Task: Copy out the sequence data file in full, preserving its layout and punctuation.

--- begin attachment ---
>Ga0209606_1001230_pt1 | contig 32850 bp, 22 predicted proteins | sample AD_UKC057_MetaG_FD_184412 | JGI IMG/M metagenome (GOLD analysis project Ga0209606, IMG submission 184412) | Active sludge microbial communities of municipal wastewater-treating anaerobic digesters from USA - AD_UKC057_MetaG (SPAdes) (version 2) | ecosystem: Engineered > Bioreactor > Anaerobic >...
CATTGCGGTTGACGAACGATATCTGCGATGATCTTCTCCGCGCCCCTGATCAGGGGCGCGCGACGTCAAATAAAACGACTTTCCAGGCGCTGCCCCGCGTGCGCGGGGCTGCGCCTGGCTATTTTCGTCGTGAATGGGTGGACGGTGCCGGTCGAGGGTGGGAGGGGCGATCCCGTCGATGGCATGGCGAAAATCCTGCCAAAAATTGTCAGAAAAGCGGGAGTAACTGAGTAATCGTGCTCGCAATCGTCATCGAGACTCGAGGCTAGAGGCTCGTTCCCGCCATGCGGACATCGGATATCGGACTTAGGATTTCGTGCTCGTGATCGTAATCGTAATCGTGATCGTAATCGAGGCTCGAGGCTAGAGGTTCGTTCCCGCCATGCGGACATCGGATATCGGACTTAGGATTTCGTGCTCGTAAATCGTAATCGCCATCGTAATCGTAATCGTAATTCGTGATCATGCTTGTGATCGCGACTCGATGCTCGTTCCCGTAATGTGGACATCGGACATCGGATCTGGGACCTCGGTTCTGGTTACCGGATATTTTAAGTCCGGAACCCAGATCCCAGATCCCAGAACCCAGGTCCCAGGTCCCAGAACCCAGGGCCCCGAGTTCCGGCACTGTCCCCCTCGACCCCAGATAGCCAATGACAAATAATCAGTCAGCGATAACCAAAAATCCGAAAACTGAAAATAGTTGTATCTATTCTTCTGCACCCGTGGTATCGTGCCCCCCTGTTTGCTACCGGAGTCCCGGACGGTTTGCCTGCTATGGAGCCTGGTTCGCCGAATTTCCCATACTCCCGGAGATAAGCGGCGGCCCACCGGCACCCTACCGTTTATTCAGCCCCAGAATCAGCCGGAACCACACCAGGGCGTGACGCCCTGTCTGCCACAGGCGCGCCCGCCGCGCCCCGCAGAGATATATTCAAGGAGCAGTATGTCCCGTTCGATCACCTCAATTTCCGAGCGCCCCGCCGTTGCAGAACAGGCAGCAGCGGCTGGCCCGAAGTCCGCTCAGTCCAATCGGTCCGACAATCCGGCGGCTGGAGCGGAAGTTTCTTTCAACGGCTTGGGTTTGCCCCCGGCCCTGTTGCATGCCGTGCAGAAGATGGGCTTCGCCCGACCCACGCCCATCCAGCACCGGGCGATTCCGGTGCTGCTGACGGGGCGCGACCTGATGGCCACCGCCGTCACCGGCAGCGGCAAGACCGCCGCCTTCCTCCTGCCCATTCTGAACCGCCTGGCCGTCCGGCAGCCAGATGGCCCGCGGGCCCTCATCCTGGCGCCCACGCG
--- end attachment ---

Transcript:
>Ga0209606_1001230_pt1 | contig 32850 bp, 22 predicted proteins | sample AD_UKC057_MetaG_FD_184412 | JGI IMG/M metagenome (GOLD analysis project Ga0209606, IMG submission 184412) | Active sludge microbial communities of municipal wastewater-treating anaerobic digesters from USA - AD_UKC057_MetaG (SPAdes) (version 2) | ecosystem: Engineered > Bioreactor > Anaerobic >...
CATTGCGGTTGACGAACGATATCTGCGATGATCTTCTCCGCGCCCCTGATCAGGGGCGCGCGACGTCAAATAAAACGACTTTCCAGGCGCTGCCCCGCGTGCGCGGGGCTGCGCCTGGCTATTTTCGTCGTGAATGGGTGGACGGTGCCGGTCGAGGGTGGGAGGGGCGATCCCGTCGATGGCATGGCGAAAATCCTGCCAAAAATTGTCAGAAAAGCGGGAGTAACTGAGTAATCGTGCTCGCAATCGTCATCGAGACTCGAGGCTAGAGGCTCGTTCCCGCCATGCGGACATCGGATATCGGACTTAGGATTTCGTGCTCGTGATCGTAATCGTAATCGTGATCGTAATCGAGGCTCGAGGCTAGAGGTTCGTTCCCGCCATGCGGACATCGGATATCGGACTTAGGATTTCGTGCTCGTAAATCGTAATCGCCATCGTAATCGTAATCGTAATTCGTGATCATGCTTGTGATCGCGACTCGATGCTCGTTCCCGTAATGTGGACATCGGACATCGGATCTGGGACCTCGGTTCTGGTTACCGGATATTTTAAGTCCGGAACCCAGATCCCAGATCCCAGAACCCAGGTCCCAGGTCCCAGAACCCAGGGCCCCGAGTTCCGGCACTGTCCCCCTCGACCCCAGATAGCCAATGACAAATAATCAGTCAGCGATAACCAAAAATCCGAAAACTGAAAATAGTTGTATCTATTCTTCTGCACCCGTGGTATCGTGCCCCCCTGTTTGCTACCGGAGTCCCGGACGGTTTGCCTGCTATGGAGCCTGGTTCGCCGAATTTCCCATACTCCCGGAGATAAGCGGCGGCCCACCGGCACCCTACCGTTTATTCAGCCCCAGAATCAGCCGGAACCACACCAGGGCGTGACGCCCTGTCTGCCACAGGCGCGCCCGCCGCGCCCCGCAGAGATATATTCAAGGAGCAGTATGTCCCGTTCGATCACCTCAATTTCCGAGCGCCCCGCCGTTGCAGAACAGGCAGCAGCGGCTGGCCCGAAGTCCGCTCAGTCCAATCGGTCCGACAATCCGGCGGCTGGAGCGGAAGTTTCTTTCAACGGCTTGGGTTTGCCCCCGGCCCTGTTGCATGCCGTGCAGAAGATGGGCTTCGCCCGACCCACGCCCATCCAGCACCGGGCGATTCCGGTGCTGCTGACGGGGCGCGACCTGATGGCCACCGCCGTCACCGGCAGCGGCAAGACCGCCGCCTTCCTCCTGCCCATTCTGAACCGCCTGGCCGTCCGGCAGCCAGATGGCCCGCGGGCCCTCATCCTGGCGCCCACGCG